In summary, short selling and hedging seem to me to be a necessity in an increasingly uncertain world. After all, farmers do it, oil exploration companies do it, miners do it, even property owners do it by selling forward with long-term leases.
Moreover, short selling creates portfolio stability and a hedge against the inherently positive bias of analysts, managements and even human nature. Rather than being a mug's game, I have concluded that short selling is a useful tool that can provide profits in almost any market setting.
From my perch, the construction of a short is almost as important as the short itself, especially given the asymmetric risk/reward, which provides investors with an opportunity to capitalize on short-selling opportunities with some degree of comfort. This can be accomplished by buying puts or, as I like to do, through purchasing out-of-the-money calls as protection against the short (and allowing us to define risk). This strategy also serves to buy time for the short catalysts to develop.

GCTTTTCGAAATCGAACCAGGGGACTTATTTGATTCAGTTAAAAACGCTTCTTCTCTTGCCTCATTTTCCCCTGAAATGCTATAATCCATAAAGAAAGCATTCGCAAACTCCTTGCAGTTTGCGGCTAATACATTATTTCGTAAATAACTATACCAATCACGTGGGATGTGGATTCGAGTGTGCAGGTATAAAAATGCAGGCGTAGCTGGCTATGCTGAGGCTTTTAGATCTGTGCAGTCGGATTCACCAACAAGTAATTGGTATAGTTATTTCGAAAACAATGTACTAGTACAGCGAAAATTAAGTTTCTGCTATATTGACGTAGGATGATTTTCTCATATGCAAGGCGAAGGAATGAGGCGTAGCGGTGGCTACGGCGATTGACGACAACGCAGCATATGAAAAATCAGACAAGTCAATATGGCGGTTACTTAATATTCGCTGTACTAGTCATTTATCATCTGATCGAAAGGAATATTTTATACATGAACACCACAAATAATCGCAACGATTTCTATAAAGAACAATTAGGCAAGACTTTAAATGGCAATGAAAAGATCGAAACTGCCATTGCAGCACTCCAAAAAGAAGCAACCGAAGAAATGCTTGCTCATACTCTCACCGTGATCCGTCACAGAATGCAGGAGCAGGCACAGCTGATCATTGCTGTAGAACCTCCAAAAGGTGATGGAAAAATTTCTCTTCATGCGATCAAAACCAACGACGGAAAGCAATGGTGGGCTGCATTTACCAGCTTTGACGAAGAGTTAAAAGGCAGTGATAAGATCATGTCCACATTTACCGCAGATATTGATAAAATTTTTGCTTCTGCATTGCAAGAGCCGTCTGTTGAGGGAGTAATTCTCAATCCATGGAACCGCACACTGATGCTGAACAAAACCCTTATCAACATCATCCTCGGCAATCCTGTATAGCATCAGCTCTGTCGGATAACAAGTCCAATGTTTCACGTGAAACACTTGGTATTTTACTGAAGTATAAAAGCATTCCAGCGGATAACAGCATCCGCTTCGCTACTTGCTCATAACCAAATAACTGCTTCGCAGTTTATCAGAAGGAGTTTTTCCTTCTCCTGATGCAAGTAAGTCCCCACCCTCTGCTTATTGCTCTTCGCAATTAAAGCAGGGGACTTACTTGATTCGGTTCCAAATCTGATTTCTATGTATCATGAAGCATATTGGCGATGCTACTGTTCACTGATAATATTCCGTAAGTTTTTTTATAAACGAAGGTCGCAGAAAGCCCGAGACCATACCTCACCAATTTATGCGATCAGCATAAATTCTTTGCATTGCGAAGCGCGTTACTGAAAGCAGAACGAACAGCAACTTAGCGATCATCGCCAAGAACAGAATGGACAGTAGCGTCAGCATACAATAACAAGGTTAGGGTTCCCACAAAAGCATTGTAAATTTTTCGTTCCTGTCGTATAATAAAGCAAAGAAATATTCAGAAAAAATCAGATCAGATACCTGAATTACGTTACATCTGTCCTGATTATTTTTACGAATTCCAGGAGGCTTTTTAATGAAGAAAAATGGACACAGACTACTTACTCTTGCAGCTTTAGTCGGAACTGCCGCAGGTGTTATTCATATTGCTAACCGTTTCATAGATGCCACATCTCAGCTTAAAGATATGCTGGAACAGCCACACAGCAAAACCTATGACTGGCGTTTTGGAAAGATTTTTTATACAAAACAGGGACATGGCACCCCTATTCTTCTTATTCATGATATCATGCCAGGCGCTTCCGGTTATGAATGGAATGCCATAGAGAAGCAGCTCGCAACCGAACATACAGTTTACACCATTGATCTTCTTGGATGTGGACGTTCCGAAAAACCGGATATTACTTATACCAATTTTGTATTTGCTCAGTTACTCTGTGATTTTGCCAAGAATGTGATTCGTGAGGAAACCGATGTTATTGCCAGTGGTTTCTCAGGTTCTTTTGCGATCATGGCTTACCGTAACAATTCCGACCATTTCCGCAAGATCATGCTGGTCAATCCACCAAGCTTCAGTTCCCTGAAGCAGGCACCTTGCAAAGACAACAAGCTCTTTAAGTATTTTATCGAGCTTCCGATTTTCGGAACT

One should never be obsessed with short selling or any specific investment strategy, but given that there is little permanent truth in the markets and given the aforementioned factors that will likely weigh on global economic growth, I have concluded that short selling is a necessary part of an investor's repertoire -- or at least mine.